Aside from draft pedigree, Stafford and Sanchez -- the top quarterbacks in the Class of '09 -- don't have many similarities. They have different styles and different sets of challenges.
Stafford is trying to revive the once-moribund Detroit Lions, with help from perhaps the NFL's top young receiver, Calvin Johnson, nicknamed after the "Transformers" character because of his freakish ability.
Sanchez is leading a Super Bowl-or-bust mission with the New York Jets, trying to fight his way out of a mini slump that could be attributed to his equal-opportunity ways. He's surrounded by a talented and diverse cast, and that, some believe, could be causing him to press, trying to make sure he keeps everybody happy.
That, Sanchez said Wednesday, is hogwash.
"Really, it doesn't even matter who the guys are," said Sanchez, who will face Stafford for the first time Sunday in Detroit. "They shouldn't even wear numbers. [They should] wear a dark visor like LT [LaDainian Tomlinson] so I can't even see them. It wouldn't matter because I'm not looking for a specific guy."
Sanchez wants to have a point guard mentality, and his job is about "getting as many assists as possible. ... We're not counting [catches]. We're not making tally marks, and nobody has to hit a certain number of catches. It's catch by committee. It doesn't matter."
His numbers have dropped significantly over the past three games, when Santonio Holmes returned from a suspension and joined Braylon Edwards, Jerricho Cotchery and Dustin Keller in the receiving corps. Since then, the catches have been spread relatively evenly (seven to 13 catches apiece), but the offense has screeched to a stop.
The low point was this past Sunday's 9-0 loss at home to the Green Bay Packers.
"A lot of that was my fault," said Sanchez, who completed only 16 of 38 passes for 256 yards and two interceptions.
Sanchez was undermined by eight or nine drops, by Rex Ryan's count, but he second-guessed himself for not running when there were opportunities and failing to spot a wide-open Edwards in the end zone late in the game. That would have been a 35-yard, go-ahead touchdown pass.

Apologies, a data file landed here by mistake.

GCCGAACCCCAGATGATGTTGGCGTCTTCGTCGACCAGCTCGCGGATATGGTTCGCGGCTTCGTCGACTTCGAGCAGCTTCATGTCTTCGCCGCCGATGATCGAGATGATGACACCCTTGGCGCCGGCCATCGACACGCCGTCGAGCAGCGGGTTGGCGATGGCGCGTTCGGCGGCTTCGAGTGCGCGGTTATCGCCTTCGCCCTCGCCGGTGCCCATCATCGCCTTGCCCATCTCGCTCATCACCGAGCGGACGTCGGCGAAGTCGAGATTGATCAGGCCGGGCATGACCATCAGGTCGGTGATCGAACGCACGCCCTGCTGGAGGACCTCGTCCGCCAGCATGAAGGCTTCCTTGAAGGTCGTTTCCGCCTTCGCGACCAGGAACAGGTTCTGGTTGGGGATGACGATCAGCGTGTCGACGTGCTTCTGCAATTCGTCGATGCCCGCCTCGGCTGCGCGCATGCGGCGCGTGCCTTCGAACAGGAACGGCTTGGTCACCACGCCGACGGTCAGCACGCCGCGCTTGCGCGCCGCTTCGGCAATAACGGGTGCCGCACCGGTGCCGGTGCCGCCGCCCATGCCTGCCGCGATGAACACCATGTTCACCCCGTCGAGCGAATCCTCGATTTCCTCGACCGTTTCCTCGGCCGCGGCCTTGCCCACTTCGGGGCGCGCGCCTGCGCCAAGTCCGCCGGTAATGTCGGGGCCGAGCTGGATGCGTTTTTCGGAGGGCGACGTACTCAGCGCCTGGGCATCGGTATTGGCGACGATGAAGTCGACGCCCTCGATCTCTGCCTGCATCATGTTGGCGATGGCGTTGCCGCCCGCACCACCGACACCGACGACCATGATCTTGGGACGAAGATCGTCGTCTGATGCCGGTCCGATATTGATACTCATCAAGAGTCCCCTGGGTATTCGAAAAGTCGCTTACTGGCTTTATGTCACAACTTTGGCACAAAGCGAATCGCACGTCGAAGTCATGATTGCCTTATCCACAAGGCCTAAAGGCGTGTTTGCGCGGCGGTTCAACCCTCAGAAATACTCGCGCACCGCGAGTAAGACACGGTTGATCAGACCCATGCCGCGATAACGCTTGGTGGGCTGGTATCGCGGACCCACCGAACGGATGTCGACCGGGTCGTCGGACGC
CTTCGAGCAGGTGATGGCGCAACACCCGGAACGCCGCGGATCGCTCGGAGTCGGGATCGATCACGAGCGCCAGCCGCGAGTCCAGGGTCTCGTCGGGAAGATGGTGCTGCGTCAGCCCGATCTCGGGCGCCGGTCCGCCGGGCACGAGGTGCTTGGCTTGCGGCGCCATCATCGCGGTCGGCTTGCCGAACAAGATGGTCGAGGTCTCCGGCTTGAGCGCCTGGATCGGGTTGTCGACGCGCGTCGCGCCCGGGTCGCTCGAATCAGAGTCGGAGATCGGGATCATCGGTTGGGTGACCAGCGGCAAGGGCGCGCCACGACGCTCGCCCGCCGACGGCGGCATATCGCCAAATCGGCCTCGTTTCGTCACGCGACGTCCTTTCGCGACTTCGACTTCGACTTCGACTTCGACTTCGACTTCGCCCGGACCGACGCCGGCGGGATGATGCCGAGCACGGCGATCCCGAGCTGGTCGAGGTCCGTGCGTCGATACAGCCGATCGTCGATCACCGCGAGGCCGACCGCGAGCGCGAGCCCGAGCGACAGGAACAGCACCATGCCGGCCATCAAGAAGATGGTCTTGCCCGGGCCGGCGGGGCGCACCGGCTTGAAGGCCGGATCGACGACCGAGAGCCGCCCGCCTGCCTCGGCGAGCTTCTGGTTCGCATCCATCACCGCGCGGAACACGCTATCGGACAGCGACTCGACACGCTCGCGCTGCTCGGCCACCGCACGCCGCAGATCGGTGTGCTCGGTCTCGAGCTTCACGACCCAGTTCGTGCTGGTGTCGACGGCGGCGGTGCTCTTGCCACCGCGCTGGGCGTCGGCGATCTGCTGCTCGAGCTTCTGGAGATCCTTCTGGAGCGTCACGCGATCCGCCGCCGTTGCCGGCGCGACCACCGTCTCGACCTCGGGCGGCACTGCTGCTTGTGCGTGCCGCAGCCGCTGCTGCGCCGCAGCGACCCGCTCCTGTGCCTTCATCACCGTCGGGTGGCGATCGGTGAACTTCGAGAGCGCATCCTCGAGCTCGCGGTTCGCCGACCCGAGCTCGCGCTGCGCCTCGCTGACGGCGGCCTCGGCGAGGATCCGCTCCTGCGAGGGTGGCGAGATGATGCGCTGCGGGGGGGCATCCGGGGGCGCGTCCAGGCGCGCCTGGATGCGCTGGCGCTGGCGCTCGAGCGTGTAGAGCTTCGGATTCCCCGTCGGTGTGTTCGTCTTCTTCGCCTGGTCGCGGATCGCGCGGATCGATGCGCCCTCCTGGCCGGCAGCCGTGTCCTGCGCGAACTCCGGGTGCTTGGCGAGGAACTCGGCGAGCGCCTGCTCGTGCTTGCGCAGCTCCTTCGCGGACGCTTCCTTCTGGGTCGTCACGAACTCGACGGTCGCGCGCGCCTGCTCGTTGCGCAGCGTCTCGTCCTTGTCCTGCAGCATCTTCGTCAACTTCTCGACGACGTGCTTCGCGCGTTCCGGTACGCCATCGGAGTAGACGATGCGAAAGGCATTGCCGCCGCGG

"Seth Ryan could've made that throw," Sanchez said, a joking reference to his coach's young son.
Sanchez, who has gone three straight games with a passer rating less than 60.2, will look to redeem himself against his one-time rival. He acknowledged a competition with Stafford as they prepared for the '09 draft, trying to impress pro scouts at the combine and personal workouts.
The Lions, picking first overall, settled on Stafford before draft day. The Jets traded up for Sanchez, selecting him fifth. Sanchez is 13-9 as a starter, plus 2-1 in the playoffs. Stafford, plagued by injuries, is 3-9 -- but he's coming off a four-touchdown performance.
The Jets did their homework on Stafford, even brought him to their facility before the draft. Ryan refused to say which quarterback was rated higher on the Jets' draft board, although his non-answer suggested it was Stafford.
"We knew he had a ton of talent, probably as much arm talent as any quarterback has had in a long time," Ryan said. "All precincts reported. We thought he was an outstanding prospect."
The consensus among scouts is that Stafford has the better arm, with Sanchez rating an edge in athleticism and intangibles, namely leadership.
"There was a magic to him," one general manager said, speaking on the condition of anonymity. "I think more people were intrigued with Sanchez. If you polled everybody [in the league], I think they would've taken Sanchez over Stafford."
The Washington Redskins were in the market for a quarterback, studied both closely and preferred Sanchez over Stafford, according to former team executive Vinny Cerrato. The Redskins tried to trade up for Sanchez after falling hard for him during three separate interviews over dinner.
"He was great, awesome, off the charts," said Cerrato, an analyst for 1050 ESPN New York radio. "People were enamored with Stafford's arm, and he had played and won more than Mark. In that respect, Mark was a little bit more of a gamble, but we fell in love with him."
Cerrato and Redskins owner Daniel Snyder dined in Los Angeles with Sanchez and some of his USC teammates, linebackers Clay Matthews, Brian Cushing and Rey Maualuga, and they were blown away by the way the players interacted with the quarterback.
At another dinner, this time at a posh Italian restaurant in Washington, D.C., Cerrato recalled a funny scene in which a woman came up behind Sanchez and ran her fingers through his hair.
"You have beautiful hair," she told him.
The table was a bit taken aback. So was Sanchez.
"But he was calm and cool," Cerrato said.
Sanchez will need that quality Sunday at Ford Field, where the Lions are 2-1 and average 37 points per game. The Jets can't afford another bad day from their franchise quarterback.
"It's important not to make one bad game a stretch of bad games," Sanchez said. "That's the trap you fall into as a rookie. Things are going bad, and they get worse. Well, now, things went bad on Sunday, and it's time to make them better. That's what I'm planning on doing."